Solar power: learning from the experts

Challenge: harness the sun's power

Natural inspiration: plants



Every square metre of the earth receives an average of 340 joules of energy per second from the sun – approximately the amount of energy used per second by a large plasma screen TV.  About 29% of this is reflected back into space and 23% is absorbed by the atmosphere, leaving about 160 joules per second to reach each square metre of the earth’s surface. This energy not only makes life on earth possible, but is a potential source of power for human technology.


Solar photovoltaic (PV) technology uses the energy in sunlight to generate electricity. The amount of solar energy received by the earth is much greater than global human energy use, and PV could in theory provide all of our electricity needs.3   However, at present only about 0.004% of total world power is from solar generation. 4  The barriers to increasing use of PV include cost, space and the difficulties of storing energy for when it is needed. 4  Although PV technology is around 40 years old, improvements have been slow. 5 Research to improve efficiency and bring down the cost of solar panels is ongoing.2





Nature has been using sunlight for about 2.5 billion years. 6 The process is called photosynthesis, and the most familiar group of organisms to use it is plants.  In photosynthesis, the energy of the sunlight hitting the leaves is used to convert carbon dioxide and water into glucose and oxygen.  The glucose is effectively a way of storing the sun’s energy until the plant needs to use it. 7 PV is already more efficient than photosynthesis at converting energy: plants capture about 6% of the sunlight falling on them,8 compared to about 15% for solar panels. 5  However, plants may have lessons to teach photovoltaic technicians.







An important way to increase the efficiency of PV panels is to increase the proportion of light they absorb.  One research team 9 has created PV panels covered with microscopic bumps, mimicking plant leaves.  These bumps serve the same two purposes as in plants: focusing the sunlight onto the active parts of the surface 10 and helping keep the surface clean by preventing dirt from sticking 11.  Another researcher has developed a product inspired by ivy leaves, which uses a series of small, flexible solar cells rather than one large panel.  12 This means it can be modified for different situations, and if one ‘leaf’ fails it can easily be replaced: just like an ivy plant growing up a wall and adapting to the space available.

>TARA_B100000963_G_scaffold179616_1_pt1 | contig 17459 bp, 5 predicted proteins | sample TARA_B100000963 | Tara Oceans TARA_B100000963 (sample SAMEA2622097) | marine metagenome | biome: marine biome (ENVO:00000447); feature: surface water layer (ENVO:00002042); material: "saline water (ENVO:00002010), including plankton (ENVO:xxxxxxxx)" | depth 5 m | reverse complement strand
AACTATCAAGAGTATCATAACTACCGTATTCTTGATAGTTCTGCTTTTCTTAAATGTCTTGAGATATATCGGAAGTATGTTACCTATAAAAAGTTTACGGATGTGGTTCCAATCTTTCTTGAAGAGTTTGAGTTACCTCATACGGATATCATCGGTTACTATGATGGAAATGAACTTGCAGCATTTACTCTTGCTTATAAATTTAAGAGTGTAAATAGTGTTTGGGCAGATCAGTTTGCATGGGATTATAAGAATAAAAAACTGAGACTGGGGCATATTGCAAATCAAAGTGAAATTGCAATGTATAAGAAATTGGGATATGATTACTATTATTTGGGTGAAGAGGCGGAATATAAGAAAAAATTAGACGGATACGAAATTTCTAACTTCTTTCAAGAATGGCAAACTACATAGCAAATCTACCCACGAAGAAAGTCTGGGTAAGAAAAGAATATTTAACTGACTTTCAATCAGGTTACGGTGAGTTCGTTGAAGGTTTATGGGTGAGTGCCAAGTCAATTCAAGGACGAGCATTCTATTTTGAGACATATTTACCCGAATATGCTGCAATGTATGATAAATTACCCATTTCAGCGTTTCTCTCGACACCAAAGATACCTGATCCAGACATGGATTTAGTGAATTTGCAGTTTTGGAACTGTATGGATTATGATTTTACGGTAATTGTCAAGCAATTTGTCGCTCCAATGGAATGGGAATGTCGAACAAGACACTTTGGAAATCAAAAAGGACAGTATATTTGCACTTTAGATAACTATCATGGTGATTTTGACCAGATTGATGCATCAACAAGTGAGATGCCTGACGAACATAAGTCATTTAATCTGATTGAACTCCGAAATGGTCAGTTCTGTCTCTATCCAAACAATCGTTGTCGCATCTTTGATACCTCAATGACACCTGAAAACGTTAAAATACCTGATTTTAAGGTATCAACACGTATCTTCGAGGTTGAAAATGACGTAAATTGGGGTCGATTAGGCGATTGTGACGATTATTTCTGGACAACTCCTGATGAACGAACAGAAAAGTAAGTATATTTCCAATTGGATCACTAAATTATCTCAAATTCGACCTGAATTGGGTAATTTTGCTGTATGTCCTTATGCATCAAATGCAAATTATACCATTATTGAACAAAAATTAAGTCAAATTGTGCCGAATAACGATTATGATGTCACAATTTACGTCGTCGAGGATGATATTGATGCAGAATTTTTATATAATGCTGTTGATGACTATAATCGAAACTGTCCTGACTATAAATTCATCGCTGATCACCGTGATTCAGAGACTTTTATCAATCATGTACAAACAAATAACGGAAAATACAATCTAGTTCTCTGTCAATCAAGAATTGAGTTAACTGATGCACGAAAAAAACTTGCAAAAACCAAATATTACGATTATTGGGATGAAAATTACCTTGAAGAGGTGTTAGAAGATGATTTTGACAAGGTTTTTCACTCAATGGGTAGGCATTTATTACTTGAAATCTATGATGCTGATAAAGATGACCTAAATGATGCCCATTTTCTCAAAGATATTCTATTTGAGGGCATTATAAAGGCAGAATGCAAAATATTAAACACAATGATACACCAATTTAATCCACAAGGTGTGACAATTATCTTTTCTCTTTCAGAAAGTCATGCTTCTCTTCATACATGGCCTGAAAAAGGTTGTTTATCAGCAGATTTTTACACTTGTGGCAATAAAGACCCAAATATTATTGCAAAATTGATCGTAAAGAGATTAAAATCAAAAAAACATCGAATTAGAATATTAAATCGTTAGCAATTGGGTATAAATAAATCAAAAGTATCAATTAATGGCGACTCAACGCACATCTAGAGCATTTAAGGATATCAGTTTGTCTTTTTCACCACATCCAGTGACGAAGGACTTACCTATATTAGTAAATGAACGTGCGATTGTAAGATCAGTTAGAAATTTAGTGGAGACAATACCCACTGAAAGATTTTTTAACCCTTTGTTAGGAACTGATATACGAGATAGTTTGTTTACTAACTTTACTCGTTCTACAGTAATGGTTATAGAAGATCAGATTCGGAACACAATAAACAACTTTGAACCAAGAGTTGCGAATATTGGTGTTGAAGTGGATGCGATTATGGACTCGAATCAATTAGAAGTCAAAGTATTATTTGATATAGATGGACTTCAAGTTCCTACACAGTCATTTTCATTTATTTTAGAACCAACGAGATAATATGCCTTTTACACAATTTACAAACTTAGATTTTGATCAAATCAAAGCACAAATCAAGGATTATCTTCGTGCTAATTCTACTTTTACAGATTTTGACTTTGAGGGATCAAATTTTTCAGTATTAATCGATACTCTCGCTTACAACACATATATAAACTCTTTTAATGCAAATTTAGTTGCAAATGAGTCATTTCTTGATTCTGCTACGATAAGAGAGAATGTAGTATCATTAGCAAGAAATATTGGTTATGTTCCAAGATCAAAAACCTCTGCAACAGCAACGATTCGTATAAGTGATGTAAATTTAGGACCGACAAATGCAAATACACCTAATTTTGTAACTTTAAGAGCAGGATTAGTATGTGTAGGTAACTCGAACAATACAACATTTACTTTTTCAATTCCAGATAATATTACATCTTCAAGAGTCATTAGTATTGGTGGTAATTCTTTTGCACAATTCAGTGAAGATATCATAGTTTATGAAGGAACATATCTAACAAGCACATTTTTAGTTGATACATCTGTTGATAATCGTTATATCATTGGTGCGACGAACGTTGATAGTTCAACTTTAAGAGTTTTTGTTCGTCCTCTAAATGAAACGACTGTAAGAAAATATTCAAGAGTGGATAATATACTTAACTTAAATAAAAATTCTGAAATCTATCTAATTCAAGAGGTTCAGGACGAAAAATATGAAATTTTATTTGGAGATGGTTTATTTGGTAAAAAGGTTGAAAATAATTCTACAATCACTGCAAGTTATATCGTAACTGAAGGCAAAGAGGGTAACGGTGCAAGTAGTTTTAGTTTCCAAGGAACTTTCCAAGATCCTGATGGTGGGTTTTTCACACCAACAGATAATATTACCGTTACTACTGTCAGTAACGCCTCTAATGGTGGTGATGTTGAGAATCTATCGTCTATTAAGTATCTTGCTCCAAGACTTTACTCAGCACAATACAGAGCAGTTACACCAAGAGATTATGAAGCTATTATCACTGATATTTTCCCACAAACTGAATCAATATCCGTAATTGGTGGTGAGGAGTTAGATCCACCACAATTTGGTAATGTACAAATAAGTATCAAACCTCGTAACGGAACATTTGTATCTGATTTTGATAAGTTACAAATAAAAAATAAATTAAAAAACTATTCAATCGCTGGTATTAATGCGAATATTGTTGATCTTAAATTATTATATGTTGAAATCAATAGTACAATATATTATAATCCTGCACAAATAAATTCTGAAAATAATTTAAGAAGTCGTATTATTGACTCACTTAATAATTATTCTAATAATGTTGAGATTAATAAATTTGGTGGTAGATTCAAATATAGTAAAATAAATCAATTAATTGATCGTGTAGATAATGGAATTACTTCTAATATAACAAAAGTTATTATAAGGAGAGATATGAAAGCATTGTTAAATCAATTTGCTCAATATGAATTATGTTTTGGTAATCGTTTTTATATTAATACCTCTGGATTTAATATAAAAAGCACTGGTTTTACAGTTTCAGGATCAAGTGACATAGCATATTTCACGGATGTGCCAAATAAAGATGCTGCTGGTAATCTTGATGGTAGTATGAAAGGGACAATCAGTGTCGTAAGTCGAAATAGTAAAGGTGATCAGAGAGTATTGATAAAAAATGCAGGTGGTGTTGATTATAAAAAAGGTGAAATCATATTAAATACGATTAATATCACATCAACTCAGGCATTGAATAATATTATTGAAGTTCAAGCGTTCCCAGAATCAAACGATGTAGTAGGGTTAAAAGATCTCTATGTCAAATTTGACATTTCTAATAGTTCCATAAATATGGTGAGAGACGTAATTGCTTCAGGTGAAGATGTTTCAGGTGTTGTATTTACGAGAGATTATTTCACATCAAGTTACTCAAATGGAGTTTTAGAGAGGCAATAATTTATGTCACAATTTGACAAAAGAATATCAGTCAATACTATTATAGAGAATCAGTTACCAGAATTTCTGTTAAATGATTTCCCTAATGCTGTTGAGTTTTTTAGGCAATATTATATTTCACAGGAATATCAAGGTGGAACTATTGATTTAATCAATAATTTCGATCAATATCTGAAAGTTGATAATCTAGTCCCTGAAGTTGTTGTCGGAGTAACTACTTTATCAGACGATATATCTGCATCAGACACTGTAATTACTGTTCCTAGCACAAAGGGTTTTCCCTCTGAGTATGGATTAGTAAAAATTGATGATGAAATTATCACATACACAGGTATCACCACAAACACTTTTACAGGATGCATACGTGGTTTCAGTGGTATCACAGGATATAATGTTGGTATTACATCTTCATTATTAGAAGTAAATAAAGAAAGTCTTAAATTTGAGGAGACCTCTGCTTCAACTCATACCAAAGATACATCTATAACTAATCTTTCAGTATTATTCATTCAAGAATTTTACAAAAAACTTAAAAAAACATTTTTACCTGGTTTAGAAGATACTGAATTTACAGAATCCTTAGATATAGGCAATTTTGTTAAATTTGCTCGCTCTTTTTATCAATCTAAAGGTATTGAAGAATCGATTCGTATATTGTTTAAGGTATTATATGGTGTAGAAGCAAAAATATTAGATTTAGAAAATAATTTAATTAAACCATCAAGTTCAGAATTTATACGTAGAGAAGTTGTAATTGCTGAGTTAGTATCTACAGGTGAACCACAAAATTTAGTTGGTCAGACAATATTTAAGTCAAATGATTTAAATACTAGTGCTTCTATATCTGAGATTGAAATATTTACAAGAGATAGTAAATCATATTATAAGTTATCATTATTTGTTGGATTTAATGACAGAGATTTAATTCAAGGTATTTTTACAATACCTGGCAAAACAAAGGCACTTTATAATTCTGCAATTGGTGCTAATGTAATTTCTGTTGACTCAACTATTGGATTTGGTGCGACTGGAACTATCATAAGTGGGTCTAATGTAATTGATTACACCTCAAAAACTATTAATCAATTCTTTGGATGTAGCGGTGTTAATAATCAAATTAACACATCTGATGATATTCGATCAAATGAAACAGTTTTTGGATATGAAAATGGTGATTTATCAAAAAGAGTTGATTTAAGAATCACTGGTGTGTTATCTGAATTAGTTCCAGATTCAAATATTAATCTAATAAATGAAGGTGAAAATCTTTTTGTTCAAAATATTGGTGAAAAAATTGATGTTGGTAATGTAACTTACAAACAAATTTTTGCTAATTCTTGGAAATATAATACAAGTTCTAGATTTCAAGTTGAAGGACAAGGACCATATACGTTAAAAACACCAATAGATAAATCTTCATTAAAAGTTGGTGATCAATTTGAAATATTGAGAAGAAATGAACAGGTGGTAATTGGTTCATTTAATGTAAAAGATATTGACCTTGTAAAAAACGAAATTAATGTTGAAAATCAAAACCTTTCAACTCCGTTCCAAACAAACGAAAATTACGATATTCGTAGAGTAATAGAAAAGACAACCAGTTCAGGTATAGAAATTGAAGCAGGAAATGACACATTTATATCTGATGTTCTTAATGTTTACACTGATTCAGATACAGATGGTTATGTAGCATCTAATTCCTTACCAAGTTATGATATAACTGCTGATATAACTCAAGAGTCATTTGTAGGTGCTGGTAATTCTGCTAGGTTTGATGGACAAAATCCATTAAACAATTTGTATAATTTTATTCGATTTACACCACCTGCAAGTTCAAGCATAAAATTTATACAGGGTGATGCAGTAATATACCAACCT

Biodiversity survives using photosynthesis in a huge range of environments, including in the cold of Arctic snow 13, the heat and pressure of deep-sea thermal vents 14 and in the scorching days and freezing nights of deserts.15  There are about 400,000 species of plants, most of which use photosynthesis, and uncounted numbers of photosynthetic microscopic creatures. 16 New species, and new variations on photosynthesis, continue to be discovered.  By comparison, human attempts at capturing the energy from sunlight are in their infancy.

1. NASA Earth Observatory.  Accessed February 2010.
2. Carbon Trust: emerging technologies.  Accessed February 2010.
4. IPCC, 2007: Climate change 2007: mitigation of climate change.  Contribution of Working Group III to the Fourth Assessment Report of the IPCC, p279.
5. How to live a low-carbon life, Chris Goodall (2007).  Earthscan, London, UK.
6. Buick, R. (2008) When did oxygenic photosynthesis evolve? Philos Trans R Soc Lond B Biol Sci. 363:2731-43.
7. Royal Society of Chemistry: photosynthesis.  Accessed February 2010. 
8. Food and Agriculture Organisation. Accessed March 2010.
9. Zhu, J. et al. (2009) Nanodome Solar Cells with Efficient Light Management and Self-Cleaning. Nano Letters
DOI: 10.1021/nl9034237.  See also New Scientist, December 2009.  Accessed February 2010.
10. Govaerts, Y.M. et al. (1996) Three-dimensional radiation transfer modeling in a dicotyledon leaf.  Applied Optics 35: 6585-6598       
11. Neinhuis, C. et al (1996) Characterization and distribution of water-repellent, self-cleaning plant surfaces.  Annals of Botany 79: 667 – 677
12. Solar Ivy by Sustainably Minded Interactive Technology.  Accessed February 2010.
13. Starr, G. et al. (2003) Photosynthesis of Arctic evergreens under snow: Implications for tundra ecosystem carbon balance.  Ecology 84: 1415-1420
14. Beatty, J.T. et al. (2005) An obligately photosynthetic bacterial anaerobe from a deep-sea hydrothermal vent.  PNAS 102: 9306-9310
15. Seemann, J.R. et al. (1984) Photosynthetic Response and Adaptation to High Temperature in Desert Plants.  Plant Physiol. 75: 364–368.
16. Botanic Gardens conservation international. Accessed March 2010. 

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